Recommended for reading in full — 

Tracy Jan reports that The biggest beneficiaries of the government safety net: working-class whites: “Working-class whites are the biggest beneficiaries of federal poverty-reduction programs, even though blacks and Hispanics have substantially higher rates of poverty, according to a new study to be released Thursday by the Center on Budget and Policy Priorities. Government assistance and tax credits lifted 6.2 million working-class whites out of poverty in 2014, more than any other racial or ethnic demographic. Half of all working-age adults without college degrees lifted out of poverty by safety-net programs are white; nearly a quarter are black and a fifth are Hispanic.

The result does not simply reflect the fact that there are more white people in the country. The percentage of otherwise poor whites lifted from poverty by government safety-net programs is higher, at 44 percent, compared to 35 percent of otherwise poor minorities, the study concluded.”

David Rothkopf describes The Fog of Trump (Come for the chaos, stay for the consequences. The Flynn debacle is just the tip of the iceberg): “Disgraced former National Security Advisor Michael Flynn’s 24 days in office is by almost half a year the shortest tenure of any national security advisor in history. The scandal that brought Flynn down is almost certainly the earliest of real consequence to hit a fledgling presidency. From Flynn’s apparently illegal communications with the Russian government to Trump’s conducting of what should have been secret business in the middle of a dinner party at his Florida club, no White House has ever shown such contempt for the norms of operational security. Trump’s approval rating is the lowest for a new president in the modern era. His disregard for the Constitution has not only gotten him in trouble with the court system earlier than any president in recent memory, but it quite likely gives him the record for being the earliest serial violator of his oath of office ever. No president has ever been enshrouded by anything remotely like the web of conflicts of interest that envelops Trump, who has made being above the law a foundational principle of his presidency. He has done more to shake the confidence and earn the opprobrium of America’s most important allies — from the U.K. to EU and Mexican leaders to Australia — than any president since the United States became a world power.”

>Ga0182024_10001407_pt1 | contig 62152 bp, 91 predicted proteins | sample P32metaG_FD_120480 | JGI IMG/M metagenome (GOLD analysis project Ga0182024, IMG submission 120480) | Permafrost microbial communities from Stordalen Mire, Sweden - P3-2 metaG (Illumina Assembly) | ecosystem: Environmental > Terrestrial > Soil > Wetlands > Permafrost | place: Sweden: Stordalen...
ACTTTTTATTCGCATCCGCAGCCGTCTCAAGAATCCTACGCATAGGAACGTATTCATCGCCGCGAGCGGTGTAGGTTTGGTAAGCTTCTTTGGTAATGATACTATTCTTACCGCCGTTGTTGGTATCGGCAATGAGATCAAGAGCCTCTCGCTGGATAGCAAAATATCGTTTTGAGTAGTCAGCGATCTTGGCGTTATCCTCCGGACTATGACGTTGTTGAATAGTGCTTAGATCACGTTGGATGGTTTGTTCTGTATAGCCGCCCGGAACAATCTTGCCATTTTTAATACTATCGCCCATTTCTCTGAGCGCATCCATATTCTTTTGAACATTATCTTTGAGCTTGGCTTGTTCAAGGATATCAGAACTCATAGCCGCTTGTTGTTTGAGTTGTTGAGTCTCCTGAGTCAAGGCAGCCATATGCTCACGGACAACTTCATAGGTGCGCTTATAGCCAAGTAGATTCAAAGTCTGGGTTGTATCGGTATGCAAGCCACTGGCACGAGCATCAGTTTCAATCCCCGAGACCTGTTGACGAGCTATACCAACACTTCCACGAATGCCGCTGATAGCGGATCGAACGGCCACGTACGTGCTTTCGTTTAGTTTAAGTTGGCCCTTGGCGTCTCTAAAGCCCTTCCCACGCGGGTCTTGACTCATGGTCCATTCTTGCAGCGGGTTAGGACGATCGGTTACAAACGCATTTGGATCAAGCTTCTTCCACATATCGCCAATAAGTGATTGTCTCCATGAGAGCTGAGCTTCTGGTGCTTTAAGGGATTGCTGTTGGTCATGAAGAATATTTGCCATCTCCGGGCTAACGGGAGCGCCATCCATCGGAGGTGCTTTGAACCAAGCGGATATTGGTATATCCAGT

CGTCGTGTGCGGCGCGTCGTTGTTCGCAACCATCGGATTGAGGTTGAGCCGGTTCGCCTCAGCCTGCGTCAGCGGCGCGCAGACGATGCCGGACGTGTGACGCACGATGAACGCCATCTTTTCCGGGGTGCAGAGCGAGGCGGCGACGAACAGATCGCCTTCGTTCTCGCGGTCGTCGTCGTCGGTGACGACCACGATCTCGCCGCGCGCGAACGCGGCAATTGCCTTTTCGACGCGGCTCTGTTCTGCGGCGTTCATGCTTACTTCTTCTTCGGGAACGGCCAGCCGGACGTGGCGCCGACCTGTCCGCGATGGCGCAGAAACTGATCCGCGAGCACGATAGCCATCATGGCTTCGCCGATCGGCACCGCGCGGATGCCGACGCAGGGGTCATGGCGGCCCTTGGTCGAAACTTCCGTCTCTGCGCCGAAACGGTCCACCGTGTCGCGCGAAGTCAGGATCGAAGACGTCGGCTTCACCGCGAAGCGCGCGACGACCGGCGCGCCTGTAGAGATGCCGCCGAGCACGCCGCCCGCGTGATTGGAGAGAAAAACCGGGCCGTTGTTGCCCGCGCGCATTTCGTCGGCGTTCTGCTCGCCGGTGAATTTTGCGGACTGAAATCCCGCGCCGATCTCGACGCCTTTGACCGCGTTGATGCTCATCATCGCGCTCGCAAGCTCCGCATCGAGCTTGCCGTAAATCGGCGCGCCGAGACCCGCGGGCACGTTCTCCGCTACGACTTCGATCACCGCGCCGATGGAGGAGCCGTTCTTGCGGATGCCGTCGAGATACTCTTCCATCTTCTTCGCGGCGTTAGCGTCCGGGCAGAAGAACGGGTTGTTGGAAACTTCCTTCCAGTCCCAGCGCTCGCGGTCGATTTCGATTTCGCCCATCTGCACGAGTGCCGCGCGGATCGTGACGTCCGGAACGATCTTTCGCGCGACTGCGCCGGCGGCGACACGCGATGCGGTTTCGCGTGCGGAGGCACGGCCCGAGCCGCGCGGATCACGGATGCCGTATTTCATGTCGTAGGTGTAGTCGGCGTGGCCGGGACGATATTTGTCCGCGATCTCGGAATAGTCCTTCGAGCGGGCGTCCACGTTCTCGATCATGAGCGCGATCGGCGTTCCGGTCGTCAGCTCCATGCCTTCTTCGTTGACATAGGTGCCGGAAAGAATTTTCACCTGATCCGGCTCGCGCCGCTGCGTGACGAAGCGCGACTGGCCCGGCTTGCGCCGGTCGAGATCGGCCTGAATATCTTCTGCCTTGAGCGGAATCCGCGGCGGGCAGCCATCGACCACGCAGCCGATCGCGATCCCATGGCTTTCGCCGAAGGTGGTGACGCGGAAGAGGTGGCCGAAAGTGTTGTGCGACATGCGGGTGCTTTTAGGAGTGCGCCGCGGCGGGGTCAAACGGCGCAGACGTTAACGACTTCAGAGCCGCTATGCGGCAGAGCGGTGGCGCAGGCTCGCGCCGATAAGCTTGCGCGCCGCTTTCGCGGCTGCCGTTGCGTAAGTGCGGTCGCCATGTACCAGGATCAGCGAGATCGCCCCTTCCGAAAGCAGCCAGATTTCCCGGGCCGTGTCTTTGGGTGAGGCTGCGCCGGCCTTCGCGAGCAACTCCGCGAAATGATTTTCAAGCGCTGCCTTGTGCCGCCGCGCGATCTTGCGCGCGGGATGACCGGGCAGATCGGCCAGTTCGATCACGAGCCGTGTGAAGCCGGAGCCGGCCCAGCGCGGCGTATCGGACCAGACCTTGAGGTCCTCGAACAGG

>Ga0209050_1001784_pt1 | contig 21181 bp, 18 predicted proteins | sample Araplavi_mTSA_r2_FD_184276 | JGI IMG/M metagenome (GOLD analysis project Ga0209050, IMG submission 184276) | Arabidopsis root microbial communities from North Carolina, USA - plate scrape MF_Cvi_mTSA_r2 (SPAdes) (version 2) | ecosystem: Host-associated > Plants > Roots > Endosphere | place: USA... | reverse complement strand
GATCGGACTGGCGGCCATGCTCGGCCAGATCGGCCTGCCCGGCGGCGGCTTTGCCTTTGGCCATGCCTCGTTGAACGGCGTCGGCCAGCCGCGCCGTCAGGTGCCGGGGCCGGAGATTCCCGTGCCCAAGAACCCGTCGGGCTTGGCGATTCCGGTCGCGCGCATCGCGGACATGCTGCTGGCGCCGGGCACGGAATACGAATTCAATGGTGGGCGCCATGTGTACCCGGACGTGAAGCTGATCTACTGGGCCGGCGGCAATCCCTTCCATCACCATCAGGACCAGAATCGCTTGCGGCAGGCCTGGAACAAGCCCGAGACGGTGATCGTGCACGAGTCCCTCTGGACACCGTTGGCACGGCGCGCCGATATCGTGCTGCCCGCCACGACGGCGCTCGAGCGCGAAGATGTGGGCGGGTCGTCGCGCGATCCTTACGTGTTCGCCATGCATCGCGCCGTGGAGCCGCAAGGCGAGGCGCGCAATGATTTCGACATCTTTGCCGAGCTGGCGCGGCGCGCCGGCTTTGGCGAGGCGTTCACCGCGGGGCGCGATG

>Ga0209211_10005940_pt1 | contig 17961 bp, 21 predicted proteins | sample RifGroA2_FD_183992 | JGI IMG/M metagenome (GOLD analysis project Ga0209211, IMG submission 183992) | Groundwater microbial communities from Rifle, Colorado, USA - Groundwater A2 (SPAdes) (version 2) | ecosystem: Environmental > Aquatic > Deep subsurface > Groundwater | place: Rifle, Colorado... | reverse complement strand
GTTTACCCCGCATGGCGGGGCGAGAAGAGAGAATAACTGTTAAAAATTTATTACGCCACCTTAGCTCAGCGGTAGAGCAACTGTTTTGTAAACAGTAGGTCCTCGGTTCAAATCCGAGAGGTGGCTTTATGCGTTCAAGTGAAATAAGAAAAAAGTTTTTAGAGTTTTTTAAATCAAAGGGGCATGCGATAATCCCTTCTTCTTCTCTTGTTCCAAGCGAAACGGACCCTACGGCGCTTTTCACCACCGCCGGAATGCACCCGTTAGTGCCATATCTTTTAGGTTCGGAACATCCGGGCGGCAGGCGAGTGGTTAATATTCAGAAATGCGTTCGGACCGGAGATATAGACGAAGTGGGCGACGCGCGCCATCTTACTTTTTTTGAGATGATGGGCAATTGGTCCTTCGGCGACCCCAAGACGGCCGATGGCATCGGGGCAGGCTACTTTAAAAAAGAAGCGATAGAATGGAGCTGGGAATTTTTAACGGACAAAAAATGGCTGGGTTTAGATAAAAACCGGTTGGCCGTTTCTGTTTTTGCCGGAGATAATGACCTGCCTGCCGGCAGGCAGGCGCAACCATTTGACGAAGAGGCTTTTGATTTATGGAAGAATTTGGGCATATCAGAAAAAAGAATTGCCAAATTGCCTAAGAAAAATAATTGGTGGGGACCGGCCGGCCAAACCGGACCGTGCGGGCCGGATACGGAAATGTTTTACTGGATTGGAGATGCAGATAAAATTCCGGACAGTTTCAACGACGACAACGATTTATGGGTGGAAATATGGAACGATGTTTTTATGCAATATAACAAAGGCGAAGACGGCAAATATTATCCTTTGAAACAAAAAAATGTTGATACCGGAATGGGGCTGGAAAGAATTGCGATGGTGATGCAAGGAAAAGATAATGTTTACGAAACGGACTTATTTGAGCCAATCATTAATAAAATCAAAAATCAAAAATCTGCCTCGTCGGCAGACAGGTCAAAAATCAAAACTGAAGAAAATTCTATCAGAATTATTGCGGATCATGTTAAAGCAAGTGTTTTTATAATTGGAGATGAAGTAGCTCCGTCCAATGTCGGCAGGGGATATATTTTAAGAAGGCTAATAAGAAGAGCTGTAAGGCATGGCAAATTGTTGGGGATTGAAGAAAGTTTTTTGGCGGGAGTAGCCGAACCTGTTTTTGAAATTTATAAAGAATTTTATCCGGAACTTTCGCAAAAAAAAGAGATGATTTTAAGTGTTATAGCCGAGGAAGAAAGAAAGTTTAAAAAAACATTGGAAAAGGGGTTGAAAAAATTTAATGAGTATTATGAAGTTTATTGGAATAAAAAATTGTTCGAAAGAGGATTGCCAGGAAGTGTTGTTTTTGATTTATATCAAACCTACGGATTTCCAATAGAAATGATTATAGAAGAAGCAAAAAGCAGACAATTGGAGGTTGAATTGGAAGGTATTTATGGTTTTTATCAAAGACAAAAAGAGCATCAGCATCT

Sari Horwitz and Adam Entous report Flynn in FBI interview denied discussing sanctions with Russian ambassador: “Former national security adviser Michael Flynn denied to FBI agents in an interview last month that he had discussed U.S. sanctions against Russia with that country’s ambassador to the United States before President Trump took office, contradicting the contents of intercepted communications collected by intelligence agencies, current and former U.S. officials said. The Jan. 24 interview potentially puts Flynn in legal jeopardy. Lying to the FBI is a felony offense. But several officials said it is unclear whether prosecutors would attempt to bring a case, in part because Flynn may parse the definition of the word “sanctions.” He also followed his denial to the FBI by saying he couldn’t recall all of the conversation, officials said.”

Julie Hirschfeld and Eric Schmitt report that Trump’s Pick to Replace Flynn Turns Down the Job: “Current and former national security officials familiar with the situation, who spoke on condition of anonymity because they were not authorized to comment, said Mr. Harward had harbored strong reservations from the beginning about taking the post because of Mr. Trump’s unpredictable style and the level of chaos that has engulfed his White House. Those were only underscored this week in the politically charged aftermath of Mr. Flynn’s ouster, despite the attempts of Mr. Trump’s inner circle to allay his concerns. One person briefed on the discussions said that Mr. Harward, who had been interviewing for a different administration post when he was tabbed for the N.S.C., had been startled by media accounts of Mr. Trump telling the deputy national security adviser, who was close to Mr. Flynn, that she could stay in her post. It added to his concerns about working for a mercurial president.”

A Japanese man’s persistence has been rewarded, and after ten years’ time, he’s solved a puzzle that perplexed him. Well done —

Underestimating Opposition

I’m libertarian, not liberal, but a quoted remark from some conservative teenagers about liberals caught my attention. In an essay in the New York Times (Why Rural America Voted for Trump), Robert Leonard describes how two conservative eighteen-year olds think of liberals. Here’s the essay’s introductory paragraph, containing the quote: